This pragmatic approach probably stems from my early introduction to rope work, back in the days when I was more interested in climbing up mountains than I was in paddling down rivers. Those were…

High Times…

Indeed. And many of the skills I learned while scaling cliff faces and clawing my way up frozen waterfalls are equally useful on the water. Come to think of it, though, there've been a few times when my paddling trips have involved more than a little climbing, not to mention hauling boats and gear up sheer canyon walls. And the Z‑drag has a role to play here, as well. As Pat Roy's letter reminded me:

I was involved in a Search and Rescue organization here in Maine. A Z‑pulley system was one of our tools in raising and lowering in the vertical environment. Of course it is just as handy in the horizontal. We used pulleys if we had them handy to reduce the friction on the lines, and I recommend locking carabiners. It is amazing what induced vibrations will do to the gate of a carabiner. The humble prusik was another of our tools as rescuers and in sport climbing.

Read and heed, folks. Pat makes a very good point here. If you have locking 'biners, use them when you set up any drag system. And if you don't — and you don't plan to buy any — at least double up your regular 'biners, opposing the gates. It's surprisingly easy for a hauling line to work its way through the closed gate of a single 'biner when under tension, and while the resulting failure probably won't be as catastrophic as it would be on a mountainside, it won't exactly be good news, either.

If it's starting to seem like setting up a Z‑drag is a fussy business, that's because it is. All aspects of salvage and rescue require exhaustive (and sometimes exhausting) attention to detail. Which raises another question:

Why Bother?

No, I'm not suggesting that you abandon your pinned boat to the mercy of the river, let alone leave an unfortunate companion to sink or swim as fate decrees. But some readers may well be wondering why they should bother with a Z‑drag at all. Brad Everson of Aurora, Colorado, put the matter succinctly:

What's the disadvantage of hooking the second carabiner [directly] to…the bow or stern of the kayak instead of using the prusik hitch?

Good question. Why bother with the prusik and sling of the Z‑drag if you can just clip a 'biner or pulley to the bow (or stern) of the stranded boat and rig a conventional 3:1 hauling tackle? Well, why indeed — if you have enough line and if you can easily get back out to your boat to reeve that line. The problem arises — and the Z‑drag comes into its own — when one or the other of these conditions doesn't apply. Assuming that a salvage line is already attached to the stranded boat, a Z‑drag can often be rigged without so much as getting your feet wet. And it conserves line: the haul rope doesn't have to be run all the way back out to the boat to yield the sought‑after 3:1 mechanical advantage.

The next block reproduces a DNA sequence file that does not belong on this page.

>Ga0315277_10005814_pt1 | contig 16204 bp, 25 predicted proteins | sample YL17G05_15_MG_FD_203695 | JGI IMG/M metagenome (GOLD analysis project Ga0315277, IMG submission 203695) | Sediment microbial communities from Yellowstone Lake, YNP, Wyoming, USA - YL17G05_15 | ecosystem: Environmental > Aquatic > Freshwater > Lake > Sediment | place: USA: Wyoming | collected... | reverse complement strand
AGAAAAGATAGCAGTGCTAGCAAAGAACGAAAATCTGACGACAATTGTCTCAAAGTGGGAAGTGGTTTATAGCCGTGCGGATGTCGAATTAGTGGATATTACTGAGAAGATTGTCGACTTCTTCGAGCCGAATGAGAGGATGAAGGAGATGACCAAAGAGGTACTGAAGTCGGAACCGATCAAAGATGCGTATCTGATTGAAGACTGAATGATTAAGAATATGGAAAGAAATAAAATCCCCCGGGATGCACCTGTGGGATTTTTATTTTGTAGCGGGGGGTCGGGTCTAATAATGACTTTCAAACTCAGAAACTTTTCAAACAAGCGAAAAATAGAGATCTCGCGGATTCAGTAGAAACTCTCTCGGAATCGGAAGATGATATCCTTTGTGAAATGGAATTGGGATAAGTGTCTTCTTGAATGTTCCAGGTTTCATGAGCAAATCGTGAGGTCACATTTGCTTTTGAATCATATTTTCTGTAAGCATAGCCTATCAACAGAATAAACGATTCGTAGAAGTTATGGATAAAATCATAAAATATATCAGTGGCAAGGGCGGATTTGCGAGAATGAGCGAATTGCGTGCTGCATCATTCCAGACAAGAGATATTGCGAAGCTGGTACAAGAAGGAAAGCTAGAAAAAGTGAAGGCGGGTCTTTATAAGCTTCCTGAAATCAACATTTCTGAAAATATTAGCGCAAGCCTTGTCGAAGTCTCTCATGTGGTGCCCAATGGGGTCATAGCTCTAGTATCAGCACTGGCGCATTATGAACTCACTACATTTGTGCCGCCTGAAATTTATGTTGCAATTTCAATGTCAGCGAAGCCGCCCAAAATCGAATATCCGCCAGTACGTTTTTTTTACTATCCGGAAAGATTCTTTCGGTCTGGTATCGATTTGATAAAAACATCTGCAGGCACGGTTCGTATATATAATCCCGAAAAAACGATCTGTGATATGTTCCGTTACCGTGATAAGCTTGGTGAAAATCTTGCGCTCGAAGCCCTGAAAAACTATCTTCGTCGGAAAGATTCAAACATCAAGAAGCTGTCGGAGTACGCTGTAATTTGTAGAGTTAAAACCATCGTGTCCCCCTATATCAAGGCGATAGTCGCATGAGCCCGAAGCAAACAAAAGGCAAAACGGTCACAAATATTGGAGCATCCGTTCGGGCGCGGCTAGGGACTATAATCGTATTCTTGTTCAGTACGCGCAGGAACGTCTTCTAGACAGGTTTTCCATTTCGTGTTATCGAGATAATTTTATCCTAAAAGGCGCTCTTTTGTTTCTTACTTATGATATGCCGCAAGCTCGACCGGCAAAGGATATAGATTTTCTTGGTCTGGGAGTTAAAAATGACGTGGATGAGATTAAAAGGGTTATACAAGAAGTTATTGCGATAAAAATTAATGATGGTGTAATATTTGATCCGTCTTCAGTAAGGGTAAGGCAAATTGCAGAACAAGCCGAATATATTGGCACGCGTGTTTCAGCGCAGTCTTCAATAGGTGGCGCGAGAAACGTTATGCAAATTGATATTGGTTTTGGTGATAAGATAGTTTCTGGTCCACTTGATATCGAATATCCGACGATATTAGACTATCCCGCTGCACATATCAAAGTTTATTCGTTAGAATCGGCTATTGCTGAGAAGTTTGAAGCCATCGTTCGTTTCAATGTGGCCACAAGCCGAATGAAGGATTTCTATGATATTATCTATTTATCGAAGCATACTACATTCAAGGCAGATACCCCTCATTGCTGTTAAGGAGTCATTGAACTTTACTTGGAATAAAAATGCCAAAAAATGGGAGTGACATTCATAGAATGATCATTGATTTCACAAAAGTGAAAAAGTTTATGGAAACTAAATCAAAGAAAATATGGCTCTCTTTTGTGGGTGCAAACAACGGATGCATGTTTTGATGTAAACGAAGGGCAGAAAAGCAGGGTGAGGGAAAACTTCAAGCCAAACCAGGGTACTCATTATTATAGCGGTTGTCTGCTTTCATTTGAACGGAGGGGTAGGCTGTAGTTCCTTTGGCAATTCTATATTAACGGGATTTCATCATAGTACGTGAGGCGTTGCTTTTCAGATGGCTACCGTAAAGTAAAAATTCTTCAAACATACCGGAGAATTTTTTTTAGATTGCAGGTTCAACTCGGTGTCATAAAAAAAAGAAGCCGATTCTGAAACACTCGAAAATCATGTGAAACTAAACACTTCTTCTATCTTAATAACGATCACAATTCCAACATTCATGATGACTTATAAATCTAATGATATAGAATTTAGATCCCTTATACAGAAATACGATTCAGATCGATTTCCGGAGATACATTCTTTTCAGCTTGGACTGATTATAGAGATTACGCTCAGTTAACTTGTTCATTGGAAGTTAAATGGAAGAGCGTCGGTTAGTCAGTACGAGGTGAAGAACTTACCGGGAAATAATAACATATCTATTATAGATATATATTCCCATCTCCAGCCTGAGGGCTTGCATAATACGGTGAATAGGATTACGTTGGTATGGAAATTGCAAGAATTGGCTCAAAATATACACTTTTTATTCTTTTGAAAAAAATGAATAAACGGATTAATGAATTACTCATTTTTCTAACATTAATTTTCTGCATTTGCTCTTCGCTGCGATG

So… Is the Z‑drag always needed? No. But there are many times when it offers real advantages. It's not a one‑size‑fits‑all solution. Salvage and rescue operations invariably require some degree of on‑site improvisation, and the Z‑drag is just one tool in the boater's toolbox. Which is why hands‑on practice under the watchful eye of an experienced instructor is so important. It's also important — critically important — not to get lost in the details. They're vital, to be sure, but in planning a salvage operation, you also have to keep the big picture in mind. After all, no chain can be stronger than its…

Weakest Link

And I have Tony Kuhlman of Grand Ledge, Michigan, to thank for pointing this out:

I really liked your article on the Z‑drag technique to get a kayak or canoe out of a jam. It's simple, ingenious, and so obvious. But one thought that came to me is that the weakest link in the whole setup might be where the line attaches to the boat. On my cheap little plastic kayak, the bow and stern carry‑handles are attached by a fairly thin synthetic cord. If the boat is pinned in tightly, I can imagine that the Z‑drag technique could create enough force to break that line, or even tear it out of the hole where it attaches to the boat. Anyone who uses this should give a bit of thought to how they attach it to the boat, or they may just retrieve a scrap of rope and plastic, and 99.9 percent of the boat will still be out there in the river.

How true. In fact, Farwell once ripped the pop‑riveted deck right off a Tripper in an ill‑thought‑out salvage attempt. It's not a mistake he's keen to repeat. And that's not the only one. After being caught short once too often, he never wets a paddle without making sure he's got a long line in his boat. But exactly…

How Long Is Long Enough?

Reader Arnold Larsen wanted to know, too. Rather than my putting words in his mouth, however, let him speak for himself:

Fascinating article. … Your advice about not trying this system without proper instruction and experience is right on. I do have a few questions or observations, though.

Depending on how far the pinned boat is from shore and a proper anchor, it seems to me that a very long rope would be needed. Have you got a recommendation as to how long a rope one boat should carry? I suppose that ropes could be joined and run through the carabiners. [And] what is the best distance from the boat connection to the prusik hitch? Might it make sense (or not) to use a third carabiner to attach the rope to the boat, possibly making it quicker and easier in turbulent water to hook the rig to the boat?